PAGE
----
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Frequently Asked Questions: Autos

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Learn more about J.D. Power's Automotive Studies and Ratings

Autos Questions | General Questions 

Why are ratings unavailable for certain models?

Many of J.D. Power's key automotive studies are conducted after a minimum of 90 days of new-vehicle ownership. As such, some newly introduced models have not been on the market long enough to obtain a sufficient sample size to provide accurate ratings. Additionally, for some low-volume vehicles (i.e., Aston Martin, etc.), it is difficult to accumulate enough survey responses during the survey period to make the results meaningful and reliable.

Why doesn't list actual survey (index) scores for specific models?

J.D. Power provides manufacturers and suppliers with diagnostic information to help them improve the quality of the products and services they provide. In most cases, this type of detailed research information is not presented in a "consumer friendly" format. While tables of numbers and volumes of data may be helpful to engineers or manufacturing experts, consumers may desire an easily understandable format such as the Power Circle Ratings on this site. The goal of is to help consumers make more informed decisions through a consumer-friendly rating system that we believe is more helpful and less confusing than actual index scores.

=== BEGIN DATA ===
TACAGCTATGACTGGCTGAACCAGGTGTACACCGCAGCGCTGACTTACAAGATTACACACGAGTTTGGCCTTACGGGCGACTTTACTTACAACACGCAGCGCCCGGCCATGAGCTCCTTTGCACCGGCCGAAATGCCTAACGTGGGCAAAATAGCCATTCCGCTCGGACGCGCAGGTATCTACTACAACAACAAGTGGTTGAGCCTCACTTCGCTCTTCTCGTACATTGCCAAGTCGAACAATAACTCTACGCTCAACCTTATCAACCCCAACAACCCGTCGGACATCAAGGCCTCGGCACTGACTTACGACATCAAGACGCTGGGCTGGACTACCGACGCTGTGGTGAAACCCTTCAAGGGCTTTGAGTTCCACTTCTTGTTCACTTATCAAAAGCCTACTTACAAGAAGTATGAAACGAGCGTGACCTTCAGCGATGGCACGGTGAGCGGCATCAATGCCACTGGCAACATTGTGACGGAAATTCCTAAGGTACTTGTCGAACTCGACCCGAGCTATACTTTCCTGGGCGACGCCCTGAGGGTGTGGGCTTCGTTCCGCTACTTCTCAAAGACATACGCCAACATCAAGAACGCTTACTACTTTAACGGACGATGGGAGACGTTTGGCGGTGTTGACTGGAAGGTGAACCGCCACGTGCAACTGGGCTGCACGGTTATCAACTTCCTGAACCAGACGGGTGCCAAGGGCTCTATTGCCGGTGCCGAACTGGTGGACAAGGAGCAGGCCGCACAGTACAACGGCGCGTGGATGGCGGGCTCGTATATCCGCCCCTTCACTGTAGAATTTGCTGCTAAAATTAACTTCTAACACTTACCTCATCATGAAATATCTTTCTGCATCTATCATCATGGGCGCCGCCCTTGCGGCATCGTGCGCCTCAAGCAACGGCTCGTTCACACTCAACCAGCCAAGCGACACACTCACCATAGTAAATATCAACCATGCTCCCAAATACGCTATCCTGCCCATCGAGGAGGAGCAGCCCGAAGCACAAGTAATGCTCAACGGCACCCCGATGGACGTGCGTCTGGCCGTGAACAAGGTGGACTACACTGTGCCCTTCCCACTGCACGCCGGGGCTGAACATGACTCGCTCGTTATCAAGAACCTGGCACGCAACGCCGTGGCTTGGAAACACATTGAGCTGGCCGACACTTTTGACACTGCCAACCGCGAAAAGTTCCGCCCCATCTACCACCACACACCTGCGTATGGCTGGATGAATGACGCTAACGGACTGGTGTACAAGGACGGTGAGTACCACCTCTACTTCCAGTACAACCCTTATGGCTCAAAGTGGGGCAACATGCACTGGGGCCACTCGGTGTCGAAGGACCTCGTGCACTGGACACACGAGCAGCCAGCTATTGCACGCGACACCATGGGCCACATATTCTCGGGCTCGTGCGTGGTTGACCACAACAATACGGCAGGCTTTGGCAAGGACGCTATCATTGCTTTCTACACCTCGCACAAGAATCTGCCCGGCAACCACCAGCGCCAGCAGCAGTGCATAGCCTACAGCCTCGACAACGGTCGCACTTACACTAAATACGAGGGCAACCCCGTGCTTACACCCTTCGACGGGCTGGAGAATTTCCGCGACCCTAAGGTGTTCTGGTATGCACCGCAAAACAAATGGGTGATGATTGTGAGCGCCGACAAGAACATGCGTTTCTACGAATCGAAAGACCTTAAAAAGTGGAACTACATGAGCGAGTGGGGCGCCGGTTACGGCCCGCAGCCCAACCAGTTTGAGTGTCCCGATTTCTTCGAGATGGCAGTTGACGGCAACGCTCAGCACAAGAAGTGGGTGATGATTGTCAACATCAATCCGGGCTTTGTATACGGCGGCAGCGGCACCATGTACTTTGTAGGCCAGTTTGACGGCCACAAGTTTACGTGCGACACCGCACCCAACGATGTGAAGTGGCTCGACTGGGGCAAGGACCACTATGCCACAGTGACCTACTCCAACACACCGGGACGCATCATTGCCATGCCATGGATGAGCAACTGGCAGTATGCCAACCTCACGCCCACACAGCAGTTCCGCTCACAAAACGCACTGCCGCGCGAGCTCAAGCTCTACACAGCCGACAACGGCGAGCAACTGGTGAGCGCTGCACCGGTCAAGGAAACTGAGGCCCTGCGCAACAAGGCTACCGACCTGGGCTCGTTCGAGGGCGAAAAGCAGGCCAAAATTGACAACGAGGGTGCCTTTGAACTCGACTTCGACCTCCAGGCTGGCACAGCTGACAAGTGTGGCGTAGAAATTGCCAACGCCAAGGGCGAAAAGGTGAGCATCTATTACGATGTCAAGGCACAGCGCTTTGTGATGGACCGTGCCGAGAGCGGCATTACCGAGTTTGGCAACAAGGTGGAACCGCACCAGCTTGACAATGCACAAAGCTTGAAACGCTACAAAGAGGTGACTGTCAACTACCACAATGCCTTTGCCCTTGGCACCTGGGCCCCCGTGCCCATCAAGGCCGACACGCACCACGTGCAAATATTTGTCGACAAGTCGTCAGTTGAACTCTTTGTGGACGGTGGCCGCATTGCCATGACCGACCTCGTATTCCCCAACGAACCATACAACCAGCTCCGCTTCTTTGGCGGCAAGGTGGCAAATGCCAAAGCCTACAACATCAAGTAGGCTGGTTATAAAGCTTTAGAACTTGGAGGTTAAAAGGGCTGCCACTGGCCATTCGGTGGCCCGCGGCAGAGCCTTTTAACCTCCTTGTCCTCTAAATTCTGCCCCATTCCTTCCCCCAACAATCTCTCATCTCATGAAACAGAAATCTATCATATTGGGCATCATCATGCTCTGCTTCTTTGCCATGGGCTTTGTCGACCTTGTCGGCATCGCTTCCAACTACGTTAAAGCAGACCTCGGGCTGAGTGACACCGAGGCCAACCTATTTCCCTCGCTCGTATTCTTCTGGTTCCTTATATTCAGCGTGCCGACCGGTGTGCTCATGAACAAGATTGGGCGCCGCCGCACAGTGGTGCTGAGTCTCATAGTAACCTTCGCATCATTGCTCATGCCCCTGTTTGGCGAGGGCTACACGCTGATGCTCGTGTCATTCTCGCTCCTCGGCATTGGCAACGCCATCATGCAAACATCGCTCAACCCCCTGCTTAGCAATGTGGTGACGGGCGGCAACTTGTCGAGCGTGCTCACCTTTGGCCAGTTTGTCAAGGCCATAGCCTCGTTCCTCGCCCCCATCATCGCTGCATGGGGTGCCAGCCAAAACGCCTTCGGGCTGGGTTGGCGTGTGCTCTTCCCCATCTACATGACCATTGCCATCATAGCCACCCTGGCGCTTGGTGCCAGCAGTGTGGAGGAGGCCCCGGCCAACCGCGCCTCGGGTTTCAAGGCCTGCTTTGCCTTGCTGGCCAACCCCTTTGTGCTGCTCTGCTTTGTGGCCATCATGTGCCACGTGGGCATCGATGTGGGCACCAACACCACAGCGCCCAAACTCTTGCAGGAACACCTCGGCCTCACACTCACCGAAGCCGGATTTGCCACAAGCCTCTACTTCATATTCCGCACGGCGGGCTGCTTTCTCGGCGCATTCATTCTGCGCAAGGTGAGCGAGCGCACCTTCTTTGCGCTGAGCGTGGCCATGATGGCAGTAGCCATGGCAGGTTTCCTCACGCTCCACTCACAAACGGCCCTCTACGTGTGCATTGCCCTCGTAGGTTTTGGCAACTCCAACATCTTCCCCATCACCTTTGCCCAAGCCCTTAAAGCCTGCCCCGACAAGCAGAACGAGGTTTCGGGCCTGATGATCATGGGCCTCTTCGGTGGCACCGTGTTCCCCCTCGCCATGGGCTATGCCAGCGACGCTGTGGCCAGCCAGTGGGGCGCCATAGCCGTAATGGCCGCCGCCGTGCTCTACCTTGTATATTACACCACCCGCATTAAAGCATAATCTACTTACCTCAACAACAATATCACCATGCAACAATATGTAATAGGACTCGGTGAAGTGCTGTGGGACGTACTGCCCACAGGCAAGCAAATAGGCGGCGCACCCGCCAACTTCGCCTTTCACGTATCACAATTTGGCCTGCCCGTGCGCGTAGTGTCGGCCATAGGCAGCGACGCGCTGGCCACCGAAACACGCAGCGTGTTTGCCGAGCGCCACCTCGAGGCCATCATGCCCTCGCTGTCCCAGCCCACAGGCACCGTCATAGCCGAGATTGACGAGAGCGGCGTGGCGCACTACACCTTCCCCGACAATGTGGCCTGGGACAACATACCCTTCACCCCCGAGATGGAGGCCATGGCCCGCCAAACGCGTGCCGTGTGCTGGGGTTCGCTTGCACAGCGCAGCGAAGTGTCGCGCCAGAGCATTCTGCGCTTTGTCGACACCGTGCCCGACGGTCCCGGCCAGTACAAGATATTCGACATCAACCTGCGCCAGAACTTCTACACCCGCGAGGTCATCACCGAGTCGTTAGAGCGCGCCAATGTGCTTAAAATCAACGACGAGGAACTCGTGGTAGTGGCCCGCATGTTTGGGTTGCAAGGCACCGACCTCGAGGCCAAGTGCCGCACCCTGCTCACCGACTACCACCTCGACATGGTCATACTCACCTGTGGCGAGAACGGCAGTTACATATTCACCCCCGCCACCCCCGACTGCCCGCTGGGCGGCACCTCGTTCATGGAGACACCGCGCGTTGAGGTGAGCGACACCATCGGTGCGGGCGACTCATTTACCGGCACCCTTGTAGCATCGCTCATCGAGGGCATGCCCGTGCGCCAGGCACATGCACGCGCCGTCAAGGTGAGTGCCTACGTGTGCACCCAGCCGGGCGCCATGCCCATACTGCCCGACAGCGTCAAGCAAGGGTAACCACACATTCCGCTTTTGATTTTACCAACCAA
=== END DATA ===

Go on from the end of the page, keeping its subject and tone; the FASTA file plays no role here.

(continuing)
What do IQS, APEAL, CSI, SSI, and VDS stand for?

These are acronyms for J.D. Power's five key automotive studies that provide the data for this site:

  • Initial Quality Study (IQS)—provides manufacturers and suppliers with in-depth diagnostic information on new-vehicle quality after 90 days of ownership. The study uses problems per 100 vehicles (PP100) as a unit of measurement of owner reported problems.  IQS also includes quality comparisons by make and model, as well as by assembly line. More than 230 problems are identified, and all problems are categorized as either defect/malfunction or design-related problems. IQS has been an industry benchmark since 1987.